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Setting up a wildlife garden

Plants for butterflies

Plants for bees

Plants for hummingbirds

Plants for birds





Phlox paniculata

Zone: 3 to 8

Soil: sand to clay

Light: Part sun to light shade

Bloom colour: White, pink blue

Bloom period: July to September

Height: 3 to 4 feet

Moisture: Dry to medium

Attracts: Hummingbirds, butterflies and moths

Notes:Phlox paniculata is the most common species found in nurseries along with phlox subulata. The former, while common in gardens is not native to Ontario. Phlox divaricata is common in Ontario and a large part of central and Eastern United States. The long corolla in Phlox paniculata excludes most insects because their tongues are too short and so this species has a limited wildlife value. Some bees can rob the flowers of its nectar by cutting a small slit in the base of the corolla close to the nectary. The flower shape is typical of plants pollinated by hummingbirds and insects with long tongues. Both monarch butterflies and sphinx moths drink from this plant.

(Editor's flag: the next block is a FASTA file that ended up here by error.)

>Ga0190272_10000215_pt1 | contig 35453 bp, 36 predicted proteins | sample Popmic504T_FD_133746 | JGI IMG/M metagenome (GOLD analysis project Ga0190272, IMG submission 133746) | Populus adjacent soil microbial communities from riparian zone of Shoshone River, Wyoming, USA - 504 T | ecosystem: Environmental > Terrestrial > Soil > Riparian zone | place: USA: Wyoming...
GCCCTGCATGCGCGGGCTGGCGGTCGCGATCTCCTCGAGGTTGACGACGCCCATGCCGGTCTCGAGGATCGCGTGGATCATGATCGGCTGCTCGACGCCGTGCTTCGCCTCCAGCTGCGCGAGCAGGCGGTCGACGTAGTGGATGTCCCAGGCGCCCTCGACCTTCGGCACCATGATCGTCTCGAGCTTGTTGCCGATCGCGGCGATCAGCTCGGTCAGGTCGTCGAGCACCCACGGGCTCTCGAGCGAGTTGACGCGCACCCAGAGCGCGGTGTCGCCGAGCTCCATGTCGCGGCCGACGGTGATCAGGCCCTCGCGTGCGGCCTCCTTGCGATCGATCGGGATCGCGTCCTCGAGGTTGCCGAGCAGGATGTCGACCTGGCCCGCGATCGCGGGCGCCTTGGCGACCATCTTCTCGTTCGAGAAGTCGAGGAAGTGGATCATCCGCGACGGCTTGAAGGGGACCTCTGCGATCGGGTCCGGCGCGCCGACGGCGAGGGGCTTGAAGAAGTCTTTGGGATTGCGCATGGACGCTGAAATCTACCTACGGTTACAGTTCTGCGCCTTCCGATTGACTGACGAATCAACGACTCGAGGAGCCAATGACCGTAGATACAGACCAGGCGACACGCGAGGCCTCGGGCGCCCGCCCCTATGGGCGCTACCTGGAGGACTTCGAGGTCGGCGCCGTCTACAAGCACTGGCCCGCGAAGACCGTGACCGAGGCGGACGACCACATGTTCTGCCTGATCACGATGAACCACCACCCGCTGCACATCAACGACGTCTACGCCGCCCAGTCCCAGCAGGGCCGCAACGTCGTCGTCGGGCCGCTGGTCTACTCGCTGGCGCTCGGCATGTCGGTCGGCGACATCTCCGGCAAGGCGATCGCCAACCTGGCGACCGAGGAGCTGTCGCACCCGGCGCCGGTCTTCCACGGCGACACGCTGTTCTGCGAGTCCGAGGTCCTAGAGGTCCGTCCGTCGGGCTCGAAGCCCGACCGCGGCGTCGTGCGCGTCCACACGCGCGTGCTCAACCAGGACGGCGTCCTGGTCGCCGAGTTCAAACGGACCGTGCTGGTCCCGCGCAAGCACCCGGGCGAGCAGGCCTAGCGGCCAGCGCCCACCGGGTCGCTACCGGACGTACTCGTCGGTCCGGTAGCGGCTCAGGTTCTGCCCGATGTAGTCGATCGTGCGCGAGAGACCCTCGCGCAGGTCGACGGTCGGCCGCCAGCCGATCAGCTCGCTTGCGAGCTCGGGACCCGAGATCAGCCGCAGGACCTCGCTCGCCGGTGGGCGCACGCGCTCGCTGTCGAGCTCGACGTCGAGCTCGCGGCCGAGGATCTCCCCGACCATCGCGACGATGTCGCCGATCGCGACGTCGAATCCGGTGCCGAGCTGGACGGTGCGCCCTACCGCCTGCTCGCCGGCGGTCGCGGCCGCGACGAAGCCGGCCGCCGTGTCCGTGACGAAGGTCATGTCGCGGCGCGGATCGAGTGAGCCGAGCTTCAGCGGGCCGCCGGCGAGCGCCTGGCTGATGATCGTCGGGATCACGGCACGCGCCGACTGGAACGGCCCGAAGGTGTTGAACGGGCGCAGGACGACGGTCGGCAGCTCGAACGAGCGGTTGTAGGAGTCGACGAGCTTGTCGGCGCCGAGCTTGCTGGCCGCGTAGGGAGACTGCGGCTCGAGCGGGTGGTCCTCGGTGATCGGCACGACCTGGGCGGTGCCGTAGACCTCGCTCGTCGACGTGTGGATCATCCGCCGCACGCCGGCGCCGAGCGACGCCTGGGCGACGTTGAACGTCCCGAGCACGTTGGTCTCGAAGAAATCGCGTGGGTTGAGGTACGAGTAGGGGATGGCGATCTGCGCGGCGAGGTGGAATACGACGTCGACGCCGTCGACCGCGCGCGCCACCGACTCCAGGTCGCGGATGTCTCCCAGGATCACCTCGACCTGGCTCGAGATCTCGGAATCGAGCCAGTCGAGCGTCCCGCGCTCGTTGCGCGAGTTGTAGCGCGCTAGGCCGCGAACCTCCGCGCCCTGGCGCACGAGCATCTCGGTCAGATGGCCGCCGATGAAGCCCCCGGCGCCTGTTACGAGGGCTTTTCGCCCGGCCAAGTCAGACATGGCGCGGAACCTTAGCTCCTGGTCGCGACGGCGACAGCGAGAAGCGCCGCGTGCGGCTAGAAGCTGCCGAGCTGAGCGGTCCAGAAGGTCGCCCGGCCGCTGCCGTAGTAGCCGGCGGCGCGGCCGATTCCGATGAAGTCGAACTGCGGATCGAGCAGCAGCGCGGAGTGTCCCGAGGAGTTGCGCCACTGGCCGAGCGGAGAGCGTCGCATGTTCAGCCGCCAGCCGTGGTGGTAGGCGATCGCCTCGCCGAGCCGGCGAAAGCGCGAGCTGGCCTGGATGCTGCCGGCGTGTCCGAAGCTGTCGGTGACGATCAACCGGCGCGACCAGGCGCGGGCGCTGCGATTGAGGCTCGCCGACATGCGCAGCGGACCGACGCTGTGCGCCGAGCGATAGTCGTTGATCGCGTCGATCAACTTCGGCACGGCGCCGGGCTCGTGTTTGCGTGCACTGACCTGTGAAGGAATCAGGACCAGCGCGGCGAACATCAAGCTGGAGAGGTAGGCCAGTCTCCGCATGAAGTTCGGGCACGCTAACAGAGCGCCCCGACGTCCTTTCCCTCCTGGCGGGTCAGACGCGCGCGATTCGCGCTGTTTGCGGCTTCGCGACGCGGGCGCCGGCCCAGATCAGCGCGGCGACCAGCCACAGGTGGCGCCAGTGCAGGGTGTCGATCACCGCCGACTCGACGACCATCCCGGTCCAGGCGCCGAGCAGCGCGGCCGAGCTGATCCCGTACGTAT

Phlox paniculata
Phlox 'David'
Phlox paniculata 'David'



The plant can tolerate full sun, but it grows and looks better where there is a decent amount of shade. It can tolerate clay, but probably does better in a sandy soil. These plants are susceptible to powdery mildew. David is a cultivar that is quite mildew resistant. To attract hummingbirds, you will have more success with a pink or purple cultivar.
  Choose a cultivar that is very close to the species. The fancier ones may not be such a good nectar source. Species native to Ontario include Phlox divaricata, Phlox maculata, Phlox pilosa and Phlox subulata.